ILLUSTRATED WORD – Colour, Symbol, Shape

Students use markers and crayons to create an illustrated word.

Required Time

40 Minutes

Grade Level

Grade 3 to Grade 8


Language Arts
Visual Arts



Crayola Fine Line Markers Crayola Crayons Crayola Marker & Watercolour Paper - 22.9 cm x 30.5 cm (9" x 12") Pencils Rulers Erasers

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ILLUSTRATED WORD – Colour, Symbol, Shape - Step One

Step One

  1. Write your word in large letters.
  2. Think about what the word means.
  3. Imagine what images you could use to show what the word means.
ILLUSTRATED WORD – Colour, Symbol, Shape - Step Two

Step Two

  1. Draw symbols to show what the word means.
  2. Make your design clear and simple.
  3. Outline the drawing with marker.
ILLUSTRATED WORD – Colour, Symbol, Shape - Step Three

Step Three

  1. Use crayons to colour the drawing.
  2. Choose colours that will emphasize the meaning.
  3. Try blending 2 colours of crayon, one over top of the other.

Learning Goals

Students will be able to:

  • use symbols and letters to illustrate the meaning of a word;
  • use crayon colours to emphasize meaning;
  • demonstrate technical accomplishment and creativity;
  • support their ideas with evidence found in the artworks.


Have students:

  • use air dry clay to create a 3-dimensional version of a word that is meaningful to them;
  • explore other ways to give symbolic meaning to text, for example with the Decorated Letter lesson available on this website;
  • collect magazine images of clever ways text has been used to convey meaning;
  • share their ideas with the class.


  1. Prior to this lesson print a selection of appropriate words from your vocabulary list on small pieces of paper - one per student.
  2. Place the words in a container large enough for students to reach in and pull out a word.
  3. Download and display the Colour and Shape posters available on this website.
    - review or teach the elements of colour and shape – colour harmonies, positive/negative shapes
  4. Gather, and make available, books with alphabets and word art, for example, Alphabatics, by Suse MacDonald; and Alphabetica, by Lynne Perrella.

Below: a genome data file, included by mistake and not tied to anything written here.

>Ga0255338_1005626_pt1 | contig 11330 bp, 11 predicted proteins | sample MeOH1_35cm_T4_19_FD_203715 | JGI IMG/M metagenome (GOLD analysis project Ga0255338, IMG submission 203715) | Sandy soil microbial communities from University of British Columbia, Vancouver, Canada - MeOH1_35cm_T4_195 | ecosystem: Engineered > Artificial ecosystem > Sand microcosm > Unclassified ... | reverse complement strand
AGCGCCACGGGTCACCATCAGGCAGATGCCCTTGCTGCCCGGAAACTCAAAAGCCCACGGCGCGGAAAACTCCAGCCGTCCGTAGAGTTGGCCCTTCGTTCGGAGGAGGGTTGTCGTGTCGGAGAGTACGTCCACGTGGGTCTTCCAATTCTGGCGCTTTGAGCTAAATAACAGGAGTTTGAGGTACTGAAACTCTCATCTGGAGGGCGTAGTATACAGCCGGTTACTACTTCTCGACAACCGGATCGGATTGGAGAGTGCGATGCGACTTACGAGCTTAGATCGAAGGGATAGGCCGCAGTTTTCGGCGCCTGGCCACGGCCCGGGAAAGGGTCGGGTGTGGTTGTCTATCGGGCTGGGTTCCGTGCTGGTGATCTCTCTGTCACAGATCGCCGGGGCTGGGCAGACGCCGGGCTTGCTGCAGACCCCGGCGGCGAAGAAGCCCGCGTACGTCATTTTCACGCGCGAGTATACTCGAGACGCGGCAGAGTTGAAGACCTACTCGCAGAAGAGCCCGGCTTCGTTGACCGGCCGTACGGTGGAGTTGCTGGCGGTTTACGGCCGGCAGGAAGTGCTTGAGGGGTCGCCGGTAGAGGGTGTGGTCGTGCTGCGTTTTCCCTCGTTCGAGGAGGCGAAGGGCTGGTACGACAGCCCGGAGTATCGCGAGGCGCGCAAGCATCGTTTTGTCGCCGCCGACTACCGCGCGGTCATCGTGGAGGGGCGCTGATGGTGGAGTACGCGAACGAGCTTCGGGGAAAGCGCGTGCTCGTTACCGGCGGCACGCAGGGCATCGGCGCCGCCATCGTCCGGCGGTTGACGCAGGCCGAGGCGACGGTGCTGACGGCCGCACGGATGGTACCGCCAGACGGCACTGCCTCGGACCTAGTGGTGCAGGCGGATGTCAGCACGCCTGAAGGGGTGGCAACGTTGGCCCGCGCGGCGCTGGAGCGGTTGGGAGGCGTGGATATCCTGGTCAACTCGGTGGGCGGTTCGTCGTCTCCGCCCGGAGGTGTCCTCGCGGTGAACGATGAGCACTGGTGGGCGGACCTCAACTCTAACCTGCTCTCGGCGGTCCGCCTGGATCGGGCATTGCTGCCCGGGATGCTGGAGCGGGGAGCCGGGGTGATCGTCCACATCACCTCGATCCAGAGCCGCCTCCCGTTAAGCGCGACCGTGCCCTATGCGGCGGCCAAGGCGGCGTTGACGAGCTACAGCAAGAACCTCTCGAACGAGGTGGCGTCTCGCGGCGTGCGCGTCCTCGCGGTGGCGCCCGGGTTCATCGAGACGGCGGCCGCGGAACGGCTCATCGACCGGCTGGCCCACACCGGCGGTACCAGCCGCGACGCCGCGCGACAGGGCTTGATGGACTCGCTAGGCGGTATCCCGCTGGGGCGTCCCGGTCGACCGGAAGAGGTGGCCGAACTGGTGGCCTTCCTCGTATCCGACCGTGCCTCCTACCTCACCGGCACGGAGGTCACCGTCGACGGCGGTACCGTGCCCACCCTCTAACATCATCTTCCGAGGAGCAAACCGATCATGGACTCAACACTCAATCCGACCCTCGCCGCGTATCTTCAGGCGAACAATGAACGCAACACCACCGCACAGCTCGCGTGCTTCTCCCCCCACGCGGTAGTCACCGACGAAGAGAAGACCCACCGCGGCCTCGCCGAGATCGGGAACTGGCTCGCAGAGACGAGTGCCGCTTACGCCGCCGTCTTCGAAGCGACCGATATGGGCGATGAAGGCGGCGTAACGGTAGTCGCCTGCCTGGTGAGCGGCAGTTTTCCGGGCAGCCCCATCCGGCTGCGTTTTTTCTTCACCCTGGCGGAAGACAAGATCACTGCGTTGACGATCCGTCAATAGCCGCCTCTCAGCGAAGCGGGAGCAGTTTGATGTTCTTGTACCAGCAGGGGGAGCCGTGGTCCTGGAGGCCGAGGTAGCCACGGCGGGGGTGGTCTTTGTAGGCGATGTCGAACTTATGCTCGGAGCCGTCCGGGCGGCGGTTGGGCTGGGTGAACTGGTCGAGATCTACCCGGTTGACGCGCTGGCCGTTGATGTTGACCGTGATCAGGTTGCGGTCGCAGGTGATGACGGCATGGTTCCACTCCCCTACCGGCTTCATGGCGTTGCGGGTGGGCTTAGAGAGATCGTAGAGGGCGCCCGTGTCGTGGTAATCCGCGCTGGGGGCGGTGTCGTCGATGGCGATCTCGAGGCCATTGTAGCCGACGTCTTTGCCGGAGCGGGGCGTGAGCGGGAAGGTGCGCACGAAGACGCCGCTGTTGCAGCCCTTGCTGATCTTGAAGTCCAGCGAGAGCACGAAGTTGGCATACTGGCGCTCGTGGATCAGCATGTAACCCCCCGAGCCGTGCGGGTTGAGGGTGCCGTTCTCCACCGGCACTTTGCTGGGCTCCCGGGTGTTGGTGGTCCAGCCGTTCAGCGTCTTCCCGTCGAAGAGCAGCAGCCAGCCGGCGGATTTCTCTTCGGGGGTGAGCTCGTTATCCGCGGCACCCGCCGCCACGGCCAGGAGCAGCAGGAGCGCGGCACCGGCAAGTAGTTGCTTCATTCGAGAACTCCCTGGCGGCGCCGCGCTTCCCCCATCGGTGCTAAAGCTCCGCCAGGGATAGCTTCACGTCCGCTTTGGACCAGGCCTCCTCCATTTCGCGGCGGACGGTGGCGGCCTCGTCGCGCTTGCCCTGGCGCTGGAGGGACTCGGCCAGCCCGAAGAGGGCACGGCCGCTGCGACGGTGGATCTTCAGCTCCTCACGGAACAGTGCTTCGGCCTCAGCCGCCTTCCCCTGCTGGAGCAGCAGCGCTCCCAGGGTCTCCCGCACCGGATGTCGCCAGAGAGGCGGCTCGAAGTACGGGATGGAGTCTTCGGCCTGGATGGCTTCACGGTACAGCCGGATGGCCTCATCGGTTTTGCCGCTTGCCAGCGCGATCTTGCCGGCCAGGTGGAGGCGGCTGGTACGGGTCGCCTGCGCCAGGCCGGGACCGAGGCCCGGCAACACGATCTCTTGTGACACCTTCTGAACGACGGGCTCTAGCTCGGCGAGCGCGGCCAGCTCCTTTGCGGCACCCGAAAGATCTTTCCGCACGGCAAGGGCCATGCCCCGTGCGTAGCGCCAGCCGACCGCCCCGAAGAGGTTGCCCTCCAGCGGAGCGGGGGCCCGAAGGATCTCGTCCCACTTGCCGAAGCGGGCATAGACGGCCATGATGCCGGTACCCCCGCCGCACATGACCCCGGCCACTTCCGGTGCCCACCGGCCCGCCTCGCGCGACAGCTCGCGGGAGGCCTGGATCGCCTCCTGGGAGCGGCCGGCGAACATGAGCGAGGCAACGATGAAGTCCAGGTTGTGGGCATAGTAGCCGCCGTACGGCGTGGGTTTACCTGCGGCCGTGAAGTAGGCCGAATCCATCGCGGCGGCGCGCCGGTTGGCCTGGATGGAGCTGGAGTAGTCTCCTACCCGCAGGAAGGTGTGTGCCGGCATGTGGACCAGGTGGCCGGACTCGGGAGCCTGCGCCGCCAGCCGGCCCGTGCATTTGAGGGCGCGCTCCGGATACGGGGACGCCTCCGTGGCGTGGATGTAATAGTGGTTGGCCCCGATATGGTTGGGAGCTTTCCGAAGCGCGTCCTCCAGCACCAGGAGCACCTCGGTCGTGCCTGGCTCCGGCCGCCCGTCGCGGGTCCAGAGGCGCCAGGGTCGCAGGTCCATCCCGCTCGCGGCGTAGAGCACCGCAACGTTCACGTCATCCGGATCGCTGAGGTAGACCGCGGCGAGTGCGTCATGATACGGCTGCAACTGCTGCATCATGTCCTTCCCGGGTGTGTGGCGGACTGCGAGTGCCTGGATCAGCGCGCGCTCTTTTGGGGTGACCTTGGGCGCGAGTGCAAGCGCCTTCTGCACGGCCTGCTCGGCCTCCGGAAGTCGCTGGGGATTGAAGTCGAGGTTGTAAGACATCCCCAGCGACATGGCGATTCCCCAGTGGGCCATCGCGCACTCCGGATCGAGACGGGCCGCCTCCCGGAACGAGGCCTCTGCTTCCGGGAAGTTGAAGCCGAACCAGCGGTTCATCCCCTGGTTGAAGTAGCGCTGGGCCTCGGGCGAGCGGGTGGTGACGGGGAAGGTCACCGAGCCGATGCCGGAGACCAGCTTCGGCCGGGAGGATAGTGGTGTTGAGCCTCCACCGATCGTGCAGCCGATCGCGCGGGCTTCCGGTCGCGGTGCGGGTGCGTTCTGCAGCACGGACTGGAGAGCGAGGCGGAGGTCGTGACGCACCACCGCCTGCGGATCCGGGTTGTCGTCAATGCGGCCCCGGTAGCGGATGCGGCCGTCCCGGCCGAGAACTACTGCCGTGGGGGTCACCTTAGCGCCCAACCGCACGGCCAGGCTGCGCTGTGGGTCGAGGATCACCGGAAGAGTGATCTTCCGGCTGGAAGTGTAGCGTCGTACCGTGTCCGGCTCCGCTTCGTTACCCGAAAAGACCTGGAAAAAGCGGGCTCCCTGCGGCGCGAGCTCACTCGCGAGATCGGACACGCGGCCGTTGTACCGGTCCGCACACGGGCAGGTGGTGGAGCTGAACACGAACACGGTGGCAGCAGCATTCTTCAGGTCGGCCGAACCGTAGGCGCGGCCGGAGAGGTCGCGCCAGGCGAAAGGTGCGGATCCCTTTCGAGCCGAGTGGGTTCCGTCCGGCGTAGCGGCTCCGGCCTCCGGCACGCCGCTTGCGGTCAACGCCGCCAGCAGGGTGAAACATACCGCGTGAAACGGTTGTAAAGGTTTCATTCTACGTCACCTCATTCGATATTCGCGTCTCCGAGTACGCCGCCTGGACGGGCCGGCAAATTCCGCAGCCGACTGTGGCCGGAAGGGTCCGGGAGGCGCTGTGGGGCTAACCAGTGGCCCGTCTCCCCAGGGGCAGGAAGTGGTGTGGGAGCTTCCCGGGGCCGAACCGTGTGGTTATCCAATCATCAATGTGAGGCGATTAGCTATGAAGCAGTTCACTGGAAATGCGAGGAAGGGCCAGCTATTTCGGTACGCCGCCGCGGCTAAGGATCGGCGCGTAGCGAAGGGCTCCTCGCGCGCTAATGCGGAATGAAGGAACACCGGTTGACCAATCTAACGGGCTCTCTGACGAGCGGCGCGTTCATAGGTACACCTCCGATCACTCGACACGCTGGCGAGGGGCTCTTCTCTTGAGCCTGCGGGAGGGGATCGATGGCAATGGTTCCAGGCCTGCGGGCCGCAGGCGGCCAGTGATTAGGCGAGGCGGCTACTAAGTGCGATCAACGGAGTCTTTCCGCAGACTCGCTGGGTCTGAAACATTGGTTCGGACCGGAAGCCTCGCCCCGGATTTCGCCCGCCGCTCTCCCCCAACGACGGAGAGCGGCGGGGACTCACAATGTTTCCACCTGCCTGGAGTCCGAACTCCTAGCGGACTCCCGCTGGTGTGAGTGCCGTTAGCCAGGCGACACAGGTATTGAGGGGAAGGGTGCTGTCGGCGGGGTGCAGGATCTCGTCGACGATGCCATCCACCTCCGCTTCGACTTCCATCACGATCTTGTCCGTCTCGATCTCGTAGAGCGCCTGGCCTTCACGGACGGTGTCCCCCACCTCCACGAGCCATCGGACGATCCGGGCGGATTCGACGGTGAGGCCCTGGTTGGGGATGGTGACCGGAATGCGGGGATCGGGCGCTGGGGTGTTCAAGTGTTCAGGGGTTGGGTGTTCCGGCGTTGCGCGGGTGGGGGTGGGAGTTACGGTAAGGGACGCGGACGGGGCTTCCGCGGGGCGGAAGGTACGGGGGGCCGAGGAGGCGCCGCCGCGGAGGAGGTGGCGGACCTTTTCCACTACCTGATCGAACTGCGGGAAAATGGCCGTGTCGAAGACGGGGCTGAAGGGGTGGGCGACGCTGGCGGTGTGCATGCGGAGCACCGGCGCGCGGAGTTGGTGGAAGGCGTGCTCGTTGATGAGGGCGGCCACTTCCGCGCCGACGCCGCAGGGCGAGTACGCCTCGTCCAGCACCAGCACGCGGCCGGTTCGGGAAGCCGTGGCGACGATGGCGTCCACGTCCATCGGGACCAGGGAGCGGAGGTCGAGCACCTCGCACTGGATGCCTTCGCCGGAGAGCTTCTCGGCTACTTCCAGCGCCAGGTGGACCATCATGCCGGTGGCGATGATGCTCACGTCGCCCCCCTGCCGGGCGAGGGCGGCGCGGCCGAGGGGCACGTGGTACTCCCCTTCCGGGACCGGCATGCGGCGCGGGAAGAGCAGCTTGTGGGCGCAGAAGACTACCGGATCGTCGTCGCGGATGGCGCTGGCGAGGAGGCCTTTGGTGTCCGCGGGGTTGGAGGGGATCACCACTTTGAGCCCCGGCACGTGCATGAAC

5. Download a cave painting image from the Internet.
    Agawa Rock Painting
  6. View information about the pictograph at Agawa Canyon at the Canadian Encyclopedia site.


  1. View and discuss the rock painting,
    - it is a pictograph
    - it is part of a story painted on rocks in the Lake Superior Provincial Park
    - one of Canada's most famous pictographs
    - painted by an Anishinaabe warrior
    - large figure is the Great Lynx or Panther known as Mishepeshu
    - he lives in the lake and can cause a storm if he doesn't want canoes to pass 
    - very old paintings likely made in the 1600s
  2. Discuss how early peoples made pictures to tell their stories and that gradually language evolved to alphabet words.
  3. Write a word in large letters on a chart paper.
  4. Ask students to explain what the word means and then make a list of images that could express that meaning.
  5. Demonstrate how you can add symbols and shapes to the letters of the word, or change the way you write the letters to show what the word means.
  6. Have students randomly draw a word from the container.
  7. Introduce the challenge.


The Challenge

  1. Use symbols and letters to illustrate the meaning of a word.
  2. Use crayon colours to emphasize meaning.
  3. Demonstrate technical accomplishment and creativity.
  4. Support your ideas with evidence found in the artworks.

The Process

  1. Ensure that everyone understands the challenge.
  2. Establish success criteria with your students, for example,
    I know I am successful when my word illustration:
    - clearly shows the meaning of the word
    - uses shapes and symbols to convey meaning
    - is carefully planned and completed 
    - uses colour to emphasize meaning
    - is simple and clear 
  3. Guide students through the steps outlined in this lesson plan.
  4. Observe students as they work. 
  5. Provide individual assistance and encouragement.


  1. Place students into small groups. 
  2. Ask them to: 
    - share their work and discuss the things that are especially effective and why
    - talk about how the illustrated words might affect their ability to remember how to spell the word

    - talk about what they found satisfying about doing this project
  3. Share ideas with the whole class. 
  4. Ask students to tell how they felt about doing this project.


  1. Observe students as they work – thoughtful focus, discriminating, seeking more information, elaborating, experimenting.
  2. Observe students as they discuss their drawings – speaks with a clear voice, looks at audience while speaking, points to areas in the drawing, provides accurate information, answers questions from the audience effectively.
  3. Observe students as they listen – looks at presenter, asks effective questions, supports ideas with evidence found in the artwork.
  4. Use a checklist to track progress. (Downloads – IllustratedWord_tracking.pdf)
  5. Have students use the self-assessment form to evaluate their work. (Downloads – IllustratedWord_self-assessment.pdf)